The North Caucasus at the present time is “our Palestine,” Russian opposition leader Boris Nemtsov says, the result of the deal between Vladimir Putin and Ramzan Kadyrov in which the former has purchased the loyalty of the latter for cash and at the price of allowing the Chechen leader and his minions to do what they like throughout Russia.
If Russia is to escape from this dilemma, Nemtsov said in the course of an online press conference, several steps are necessary because as the Manezh violence shows the problems of that region are no longer confined to it but rather spreading throughout Russian society.
Writing on Gazeta.ru Vladimir Milov delivers a one-two punch to the solar plexus of Vladimir Putin on the issue of nationality, along with his partner in opposition Boris Nemtsov. The latter handles the Caucaus region, while Milov addresses Putin’s weakness much closer to home. Paul Goble reports:
Russia’s liberals have ceded issues like migration and the violence in the North Caucasus to the nationalists by failing to address them openly and honestly and to offer programs for their resolution, a shortcoming that has helped to marginalize the liberals in Russia and give the nationalists an undeserved victory, a liberal commentator says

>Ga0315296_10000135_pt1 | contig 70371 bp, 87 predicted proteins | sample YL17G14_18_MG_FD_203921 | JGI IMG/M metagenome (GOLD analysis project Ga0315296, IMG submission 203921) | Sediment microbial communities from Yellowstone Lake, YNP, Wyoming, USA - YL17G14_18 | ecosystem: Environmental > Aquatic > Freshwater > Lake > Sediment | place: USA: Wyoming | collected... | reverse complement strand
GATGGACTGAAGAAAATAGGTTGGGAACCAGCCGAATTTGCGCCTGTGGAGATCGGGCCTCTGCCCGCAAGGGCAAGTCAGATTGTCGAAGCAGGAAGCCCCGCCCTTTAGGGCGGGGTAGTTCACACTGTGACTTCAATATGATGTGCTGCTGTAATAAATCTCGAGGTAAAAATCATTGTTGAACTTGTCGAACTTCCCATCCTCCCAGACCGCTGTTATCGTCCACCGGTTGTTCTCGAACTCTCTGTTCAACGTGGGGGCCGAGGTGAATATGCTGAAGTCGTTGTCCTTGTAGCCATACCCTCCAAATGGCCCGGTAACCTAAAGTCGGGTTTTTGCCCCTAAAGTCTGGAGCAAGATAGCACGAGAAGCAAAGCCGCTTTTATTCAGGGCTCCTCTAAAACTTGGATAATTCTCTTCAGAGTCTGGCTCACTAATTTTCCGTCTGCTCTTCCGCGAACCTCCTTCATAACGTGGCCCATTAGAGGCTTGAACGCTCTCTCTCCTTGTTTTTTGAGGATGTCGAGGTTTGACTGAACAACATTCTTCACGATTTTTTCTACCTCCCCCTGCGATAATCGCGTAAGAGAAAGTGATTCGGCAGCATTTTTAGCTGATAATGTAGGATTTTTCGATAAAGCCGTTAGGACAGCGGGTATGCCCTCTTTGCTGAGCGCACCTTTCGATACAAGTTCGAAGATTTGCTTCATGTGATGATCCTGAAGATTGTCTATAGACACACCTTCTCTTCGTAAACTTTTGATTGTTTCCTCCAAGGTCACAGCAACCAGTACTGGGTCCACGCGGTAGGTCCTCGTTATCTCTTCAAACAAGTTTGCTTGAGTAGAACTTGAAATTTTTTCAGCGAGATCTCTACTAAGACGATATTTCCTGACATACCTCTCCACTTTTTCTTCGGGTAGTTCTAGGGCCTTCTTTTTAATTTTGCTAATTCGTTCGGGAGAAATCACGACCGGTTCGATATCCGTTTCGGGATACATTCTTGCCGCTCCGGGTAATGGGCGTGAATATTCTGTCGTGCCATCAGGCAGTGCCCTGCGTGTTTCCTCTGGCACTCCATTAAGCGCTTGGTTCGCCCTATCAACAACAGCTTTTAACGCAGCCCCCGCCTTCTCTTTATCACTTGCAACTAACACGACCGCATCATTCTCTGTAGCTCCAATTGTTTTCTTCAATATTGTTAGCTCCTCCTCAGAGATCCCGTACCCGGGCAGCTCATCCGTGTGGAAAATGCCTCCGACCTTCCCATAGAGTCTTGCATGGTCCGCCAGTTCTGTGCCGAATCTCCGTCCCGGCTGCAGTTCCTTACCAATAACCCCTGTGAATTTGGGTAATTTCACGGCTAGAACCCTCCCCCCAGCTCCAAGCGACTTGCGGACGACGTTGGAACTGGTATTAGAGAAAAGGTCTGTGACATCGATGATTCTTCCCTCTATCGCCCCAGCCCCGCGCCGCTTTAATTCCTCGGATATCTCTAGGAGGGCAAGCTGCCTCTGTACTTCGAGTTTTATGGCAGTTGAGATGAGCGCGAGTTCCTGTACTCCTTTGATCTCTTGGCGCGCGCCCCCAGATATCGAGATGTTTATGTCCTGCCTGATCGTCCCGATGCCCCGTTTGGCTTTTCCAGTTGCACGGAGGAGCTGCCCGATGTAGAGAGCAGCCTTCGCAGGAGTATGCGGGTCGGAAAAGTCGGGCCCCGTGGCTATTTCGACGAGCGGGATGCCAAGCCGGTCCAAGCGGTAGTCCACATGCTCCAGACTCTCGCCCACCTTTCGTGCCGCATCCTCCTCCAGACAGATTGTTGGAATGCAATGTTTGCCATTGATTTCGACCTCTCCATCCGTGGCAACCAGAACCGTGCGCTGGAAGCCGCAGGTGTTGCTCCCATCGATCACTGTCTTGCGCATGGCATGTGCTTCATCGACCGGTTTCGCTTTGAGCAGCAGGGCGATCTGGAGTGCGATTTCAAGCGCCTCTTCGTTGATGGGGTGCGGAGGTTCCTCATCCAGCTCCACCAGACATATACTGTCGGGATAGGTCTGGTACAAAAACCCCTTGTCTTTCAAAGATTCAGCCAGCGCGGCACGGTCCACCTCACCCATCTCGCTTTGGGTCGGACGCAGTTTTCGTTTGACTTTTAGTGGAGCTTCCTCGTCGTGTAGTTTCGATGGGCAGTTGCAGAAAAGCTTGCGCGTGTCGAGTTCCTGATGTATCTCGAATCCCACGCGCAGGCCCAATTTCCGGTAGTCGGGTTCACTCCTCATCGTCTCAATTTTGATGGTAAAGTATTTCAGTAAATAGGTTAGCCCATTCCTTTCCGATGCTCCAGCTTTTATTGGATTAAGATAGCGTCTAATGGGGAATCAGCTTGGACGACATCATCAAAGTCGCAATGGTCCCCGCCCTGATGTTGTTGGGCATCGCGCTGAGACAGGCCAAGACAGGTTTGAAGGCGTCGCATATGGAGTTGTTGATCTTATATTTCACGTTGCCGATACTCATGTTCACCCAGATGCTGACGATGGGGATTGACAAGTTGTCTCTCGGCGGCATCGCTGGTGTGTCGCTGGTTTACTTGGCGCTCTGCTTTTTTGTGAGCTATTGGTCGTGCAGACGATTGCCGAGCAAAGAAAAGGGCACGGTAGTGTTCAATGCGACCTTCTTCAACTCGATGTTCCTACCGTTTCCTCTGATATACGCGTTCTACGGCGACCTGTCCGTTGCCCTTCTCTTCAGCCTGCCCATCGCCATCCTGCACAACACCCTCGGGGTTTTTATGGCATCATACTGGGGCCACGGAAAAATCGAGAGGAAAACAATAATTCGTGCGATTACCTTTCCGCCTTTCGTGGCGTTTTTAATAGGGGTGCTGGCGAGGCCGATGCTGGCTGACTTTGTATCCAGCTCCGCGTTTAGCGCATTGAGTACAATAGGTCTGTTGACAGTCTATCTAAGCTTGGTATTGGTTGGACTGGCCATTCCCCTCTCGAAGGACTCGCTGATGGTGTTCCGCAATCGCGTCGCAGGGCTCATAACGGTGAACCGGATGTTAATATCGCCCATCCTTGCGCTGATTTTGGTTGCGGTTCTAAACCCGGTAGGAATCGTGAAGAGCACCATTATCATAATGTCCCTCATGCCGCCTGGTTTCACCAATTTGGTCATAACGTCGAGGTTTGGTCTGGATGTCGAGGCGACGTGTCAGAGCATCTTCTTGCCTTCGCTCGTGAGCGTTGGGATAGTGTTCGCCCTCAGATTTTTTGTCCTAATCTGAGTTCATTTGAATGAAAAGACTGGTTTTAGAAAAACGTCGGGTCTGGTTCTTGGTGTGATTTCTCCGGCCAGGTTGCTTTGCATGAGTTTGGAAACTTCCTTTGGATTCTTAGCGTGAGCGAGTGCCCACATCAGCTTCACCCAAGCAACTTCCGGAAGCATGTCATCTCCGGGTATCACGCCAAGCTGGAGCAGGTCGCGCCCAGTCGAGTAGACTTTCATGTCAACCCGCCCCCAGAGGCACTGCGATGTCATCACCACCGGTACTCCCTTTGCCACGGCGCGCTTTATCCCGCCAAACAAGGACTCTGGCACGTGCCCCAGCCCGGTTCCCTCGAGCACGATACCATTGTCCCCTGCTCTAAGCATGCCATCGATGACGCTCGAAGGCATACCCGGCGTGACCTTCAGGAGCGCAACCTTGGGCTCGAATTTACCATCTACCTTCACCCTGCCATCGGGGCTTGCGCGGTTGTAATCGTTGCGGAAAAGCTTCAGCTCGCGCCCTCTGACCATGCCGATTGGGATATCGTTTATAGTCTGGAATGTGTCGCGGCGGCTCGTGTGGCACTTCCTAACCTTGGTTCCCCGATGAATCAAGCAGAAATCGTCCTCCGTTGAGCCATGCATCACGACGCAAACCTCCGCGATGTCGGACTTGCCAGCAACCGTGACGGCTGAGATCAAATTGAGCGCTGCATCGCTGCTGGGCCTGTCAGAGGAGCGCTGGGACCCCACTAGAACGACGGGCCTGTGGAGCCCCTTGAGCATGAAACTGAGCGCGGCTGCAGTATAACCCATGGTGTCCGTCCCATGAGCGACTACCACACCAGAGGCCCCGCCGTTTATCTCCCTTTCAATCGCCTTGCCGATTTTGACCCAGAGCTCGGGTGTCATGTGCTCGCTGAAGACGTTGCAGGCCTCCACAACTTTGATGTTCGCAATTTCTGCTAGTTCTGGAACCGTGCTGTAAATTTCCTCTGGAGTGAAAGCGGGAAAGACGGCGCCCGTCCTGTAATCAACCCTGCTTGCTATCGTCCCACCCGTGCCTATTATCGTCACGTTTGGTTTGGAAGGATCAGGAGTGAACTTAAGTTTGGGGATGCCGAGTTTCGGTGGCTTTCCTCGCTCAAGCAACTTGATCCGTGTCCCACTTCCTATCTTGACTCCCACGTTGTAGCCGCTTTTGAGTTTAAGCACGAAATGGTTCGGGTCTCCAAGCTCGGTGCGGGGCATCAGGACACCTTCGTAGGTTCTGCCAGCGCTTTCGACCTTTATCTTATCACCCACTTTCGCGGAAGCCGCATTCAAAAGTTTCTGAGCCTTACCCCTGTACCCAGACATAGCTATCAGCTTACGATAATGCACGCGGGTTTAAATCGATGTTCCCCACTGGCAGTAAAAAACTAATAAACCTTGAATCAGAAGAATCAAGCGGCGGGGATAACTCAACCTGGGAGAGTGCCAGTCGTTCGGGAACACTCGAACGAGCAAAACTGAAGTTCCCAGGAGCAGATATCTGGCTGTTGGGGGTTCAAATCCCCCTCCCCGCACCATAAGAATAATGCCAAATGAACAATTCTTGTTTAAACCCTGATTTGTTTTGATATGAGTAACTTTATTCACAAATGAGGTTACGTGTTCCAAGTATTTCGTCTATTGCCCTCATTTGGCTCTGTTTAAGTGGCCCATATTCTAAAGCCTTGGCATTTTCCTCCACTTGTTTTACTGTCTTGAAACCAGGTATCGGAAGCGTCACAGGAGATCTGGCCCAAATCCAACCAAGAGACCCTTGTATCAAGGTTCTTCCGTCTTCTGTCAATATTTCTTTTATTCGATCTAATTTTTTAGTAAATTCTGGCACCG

In a commentary on Gazeta.ru, Vladimir Milov, the head of the Democratic Choice Movement and of the Institute of Energy Policy, argues that the Manezh Square violence must become “a serious occasion” for re-assessing “the influence and role of nationalism and the factor of inter-ethnic relations in Russian politics.
Anders Aslund, writing in the Moscow Times:
When Russian leaders review the country’s economic development in 2010, they can only be disappointed. There were no great economic disasters, but Russia has clearly underperformed its peers.
Until 2008, the favorite Russian measuring mark was other BRIC countries, but that is no longer so. In 2009, Russia did worse than all other Group of 20 countries with gross domestic product plunging 7.9 percent. This year, growth will be about 4 percent, less than half of India’s and China’s.
Two years ago, Russia’s GDP per capita at current exchange rates was four times as large as China’s, but now it is only twice as large. From Moscow’s horizon, China looks increasingly like a threat rather than a peer.
Hero journalist Yulia Latynina, writing in the Moscow Times:
There are two reasons for the outbreak of ultranationalist violence in Russia. The first is Caucasus fascism, which is a serious problem for Russia in the same way that Islamic fascism is for the West.